Chinese-Made Sinovac Vaccine Approved in South Africa

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The South African Health Products Regulatory Authority (SAHPRA) has authorised the administering of the Chinese-manufactured Sinovac vaccine to South Africans under “certain conditions”.

One of these conditions from SAHPRA includes the periodic submission of safety data.

Previously, the South African health products authority said that it would need to be guided by science and available data before approval of any vaccine product and that it had some concerns about the efficacy of Sinovac, as well as the Russian-made Sputnik vaccines, against the Delta variant that currently fueling the third wave of infections in South Africa.

SAHPRA had said that it needs more data from the respective manufacturers before the vaccines could be approved in the country.

It seems now the manufacturers of Sinovac have sent the corresponding information, with SAHPRA saying that the current authorisation of Sinovac “…is based on the safety, quality and efficacy data submitted by Curanto Pharma (Pty) Ltd to SAHPRA between 22 March 2021 and 22 June 2021.”

“Although the data submitted are considered acceptable at this point, the authorisation is subject to a number of conditions. Specifically, the applicant is required to submit the final results of ongoing clinical studies. SAHPRA also took account of the World Health Organisation (WHO) Emergency Use Listing (EUL) report on this vaccine,” said SAHPRA.

According to SAHPRA, via News24, side-effects experienced with Sinovac include pain at the injection site, headache, fatigue, muscle pain, diarrhoea and nausea. Most recorded side-effects were mild or moderate in nature and usually cleared away in a few days.

WHO Approves Sinovac for Emergency Use

“WHO today validated the Sinovac-CoronaVac COVID-19 vaccine for emergency use, giving countries, funders, procuring agencies and communities the assurance that it meets international standards for safety, efficacy and manufacturing. The vaccine is produced by the Beijing-based pharmaceutical company Sinovac,” the World Health Organisation (WHO) said last week Thursday.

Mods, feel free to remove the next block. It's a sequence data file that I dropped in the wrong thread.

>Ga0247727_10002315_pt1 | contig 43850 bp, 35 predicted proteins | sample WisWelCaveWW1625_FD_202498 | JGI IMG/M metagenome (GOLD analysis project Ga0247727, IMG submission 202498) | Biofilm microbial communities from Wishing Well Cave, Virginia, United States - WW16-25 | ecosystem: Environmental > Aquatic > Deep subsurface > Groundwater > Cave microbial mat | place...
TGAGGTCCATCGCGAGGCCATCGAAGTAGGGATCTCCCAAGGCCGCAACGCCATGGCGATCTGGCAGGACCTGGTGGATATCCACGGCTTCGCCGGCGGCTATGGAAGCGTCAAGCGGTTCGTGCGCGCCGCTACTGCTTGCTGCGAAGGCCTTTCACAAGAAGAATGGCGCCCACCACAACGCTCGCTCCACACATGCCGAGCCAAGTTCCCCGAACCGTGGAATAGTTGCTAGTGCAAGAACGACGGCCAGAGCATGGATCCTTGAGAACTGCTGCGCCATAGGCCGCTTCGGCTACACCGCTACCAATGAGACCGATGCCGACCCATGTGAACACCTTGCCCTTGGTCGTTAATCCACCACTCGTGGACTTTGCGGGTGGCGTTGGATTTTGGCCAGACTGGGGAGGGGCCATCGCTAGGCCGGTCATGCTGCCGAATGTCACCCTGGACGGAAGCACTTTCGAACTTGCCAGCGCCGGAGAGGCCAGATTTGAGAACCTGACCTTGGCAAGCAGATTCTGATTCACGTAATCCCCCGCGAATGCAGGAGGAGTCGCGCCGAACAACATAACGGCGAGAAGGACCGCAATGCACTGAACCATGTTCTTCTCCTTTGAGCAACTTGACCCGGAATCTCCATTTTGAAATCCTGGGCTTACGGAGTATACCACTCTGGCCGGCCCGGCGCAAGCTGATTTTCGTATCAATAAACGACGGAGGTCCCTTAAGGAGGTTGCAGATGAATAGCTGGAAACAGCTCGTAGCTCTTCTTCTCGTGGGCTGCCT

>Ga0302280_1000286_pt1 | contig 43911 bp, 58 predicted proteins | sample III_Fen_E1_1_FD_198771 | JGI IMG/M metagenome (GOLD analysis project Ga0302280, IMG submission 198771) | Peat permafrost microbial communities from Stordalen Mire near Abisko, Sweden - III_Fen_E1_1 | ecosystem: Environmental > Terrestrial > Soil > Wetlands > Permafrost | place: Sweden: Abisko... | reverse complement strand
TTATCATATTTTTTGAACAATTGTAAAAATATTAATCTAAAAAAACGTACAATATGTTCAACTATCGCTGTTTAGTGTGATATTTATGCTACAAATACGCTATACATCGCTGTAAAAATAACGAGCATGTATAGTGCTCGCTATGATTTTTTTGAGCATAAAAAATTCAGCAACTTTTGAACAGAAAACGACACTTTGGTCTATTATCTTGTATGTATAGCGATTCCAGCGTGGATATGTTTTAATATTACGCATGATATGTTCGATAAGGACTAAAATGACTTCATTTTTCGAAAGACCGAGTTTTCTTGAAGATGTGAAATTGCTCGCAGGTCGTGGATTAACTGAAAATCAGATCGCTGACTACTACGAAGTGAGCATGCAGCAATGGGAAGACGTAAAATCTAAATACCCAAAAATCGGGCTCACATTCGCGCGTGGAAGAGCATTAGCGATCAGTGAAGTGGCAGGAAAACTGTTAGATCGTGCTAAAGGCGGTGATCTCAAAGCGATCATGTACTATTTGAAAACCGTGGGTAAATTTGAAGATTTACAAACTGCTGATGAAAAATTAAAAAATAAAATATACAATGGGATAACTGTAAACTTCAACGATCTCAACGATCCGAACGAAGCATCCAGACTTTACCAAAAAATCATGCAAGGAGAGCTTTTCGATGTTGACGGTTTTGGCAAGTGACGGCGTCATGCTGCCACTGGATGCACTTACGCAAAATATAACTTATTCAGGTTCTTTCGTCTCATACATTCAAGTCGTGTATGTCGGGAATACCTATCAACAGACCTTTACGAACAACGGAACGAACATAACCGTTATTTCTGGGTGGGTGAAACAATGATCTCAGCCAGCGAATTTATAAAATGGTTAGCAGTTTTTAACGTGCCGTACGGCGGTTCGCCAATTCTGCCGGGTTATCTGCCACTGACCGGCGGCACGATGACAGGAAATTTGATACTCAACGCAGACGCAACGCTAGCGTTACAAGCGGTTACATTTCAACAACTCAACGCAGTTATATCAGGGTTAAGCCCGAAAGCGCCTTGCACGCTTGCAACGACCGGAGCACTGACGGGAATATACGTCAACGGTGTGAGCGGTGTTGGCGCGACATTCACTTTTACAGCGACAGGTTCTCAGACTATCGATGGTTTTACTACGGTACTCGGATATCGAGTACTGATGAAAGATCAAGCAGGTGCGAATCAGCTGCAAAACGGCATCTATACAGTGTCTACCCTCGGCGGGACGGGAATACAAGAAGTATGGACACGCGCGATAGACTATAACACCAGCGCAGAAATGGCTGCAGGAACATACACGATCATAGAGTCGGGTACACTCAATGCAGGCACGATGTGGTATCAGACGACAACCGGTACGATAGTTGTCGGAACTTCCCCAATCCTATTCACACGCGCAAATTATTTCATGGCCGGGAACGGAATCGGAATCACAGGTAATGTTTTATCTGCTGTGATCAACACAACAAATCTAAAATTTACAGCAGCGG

“The world desperately needs multiple COVID-19 vaccines to address the huge access inequity across the globe,” said Dr Mariângela Simão, WHO Assistant-Director General for Access to Health Products.

“We urge manufacturers to participate in the COVAX Facility, share their know-how and data and contribute to bringing the pandemic under control.”

The WHO surveyed the Sinovac manufacturing facility and made several other assessments before it came to the decision. Noting that there were benefits to the Sinovac vaccine, including the fact that the Sinovac-CoronaVac product is an inactivated vaccine. Its easy storage requirements make it very manageable and particularly suitable for low-resource settings.

Sinovac Recommendations

WHO recommends the vaccine for use in adults 18 years and older, in a two-dose schedule with a spacing of two to four weeks.

Vaccine efficacy results showed that the vaccine prevented symptomatic disease in 51% of those vaccinated and prevented severe COVID-19 and hospitalization in 100% of the studied population.

Few older adults (over 60 years) were enrolled in clinical trials, so efficacy could not be estimated in this age group.

Nevertheless, WHO is not recommending an upper age limit for the vaccine because data collected during subsequent use in multiple countries and supportive immunogenicity data suggest the vaccine is likely to have a protective effect in older persons.

There is no reason to believe that the vaccine has a different safety profile in older and younger populations. WHO says.

WHO recommends that countries using the vaccine in older age groups conduct safety and effectiveness monitoring to verify the expected impact and contribute to making the recommendation more robust for all countries.

By Luis Monzon
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